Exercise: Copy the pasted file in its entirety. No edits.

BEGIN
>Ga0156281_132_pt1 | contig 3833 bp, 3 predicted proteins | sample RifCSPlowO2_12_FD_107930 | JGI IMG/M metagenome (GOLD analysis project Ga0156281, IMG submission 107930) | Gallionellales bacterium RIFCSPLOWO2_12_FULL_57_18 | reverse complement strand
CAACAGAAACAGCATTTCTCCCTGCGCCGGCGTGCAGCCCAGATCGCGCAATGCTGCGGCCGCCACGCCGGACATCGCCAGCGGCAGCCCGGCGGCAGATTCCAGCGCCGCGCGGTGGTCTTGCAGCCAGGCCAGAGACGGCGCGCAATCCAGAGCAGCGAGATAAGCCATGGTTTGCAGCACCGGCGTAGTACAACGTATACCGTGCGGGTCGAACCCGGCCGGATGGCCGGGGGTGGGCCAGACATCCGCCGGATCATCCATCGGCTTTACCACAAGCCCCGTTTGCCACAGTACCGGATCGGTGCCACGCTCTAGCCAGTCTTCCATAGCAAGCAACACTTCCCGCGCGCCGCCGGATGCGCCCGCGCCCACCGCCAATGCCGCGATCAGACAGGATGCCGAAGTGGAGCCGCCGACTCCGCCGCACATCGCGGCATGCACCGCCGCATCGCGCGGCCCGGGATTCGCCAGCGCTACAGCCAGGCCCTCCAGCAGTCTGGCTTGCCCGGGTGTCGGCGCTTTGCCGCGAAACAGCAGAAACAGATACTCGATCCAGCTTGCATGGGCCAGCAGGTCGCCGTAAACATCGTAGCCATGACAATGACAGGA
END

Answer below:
>Ga0156281_132_pt1 | contig 3833 bp, 3 predicted proteins | sample RifCSPlowO2_12_FD_107930 | JGI IMG/M metagenome (GOLD analysis project Ga0156281, IMG submission 107930) | Gallionellales bacterium RIFCSPLOWO2_12_FULL_57_18 | reverse complement strand
CAACAGAAACAGCATTTCTCCCTGCGCCGGCGTGCAGCCCAGATCGCGCAATGCTGCGGCCGCCACGCCGGACATCGCCAGCGGCAGCCCGGCGGCAGATTCCAGCGCCGCGCGGTGGTCTTGCAGCCAGGCCAGAGACGGCGCGCAATCCAGAGCAGCGAGATAAGCCATGGTTTGCAGCACCGGCGTAGTACAACGTATACCGTGCGGGTCGAACCCGGCCGGATGGCCGGGGGTGGGCCAGACATCCGCCGGATCATCCATCGGCTTTACCACAAGCCCCGTTTGCCACAGTACCGGATCGGTGCCACGCTCTAGCCAGTCTTCCATAGCAAGCAACACTTCCCGCGCGCCGCCGGATGCGCCCGCGCCCACCGCCAATGCCGCGATCAGACAGGATGCCGAAGTGGAGCCGCCGACTCCGCCGCACATCGCGGCATGCACCGCCGCATCGCGCGGCCCGGGATTCGCCAGCGCTACAGCCAGGCCCTCCAGCAGTCTGGCTTGCCCGGGTGTCGGCGCTTTGCCGCGAAACAGCAGAAACAGATACTCGATCCAGCTTGCATGGGCCAGCAGGTCGCCGTAAACATCGTAGCCATGACAATGACAGGA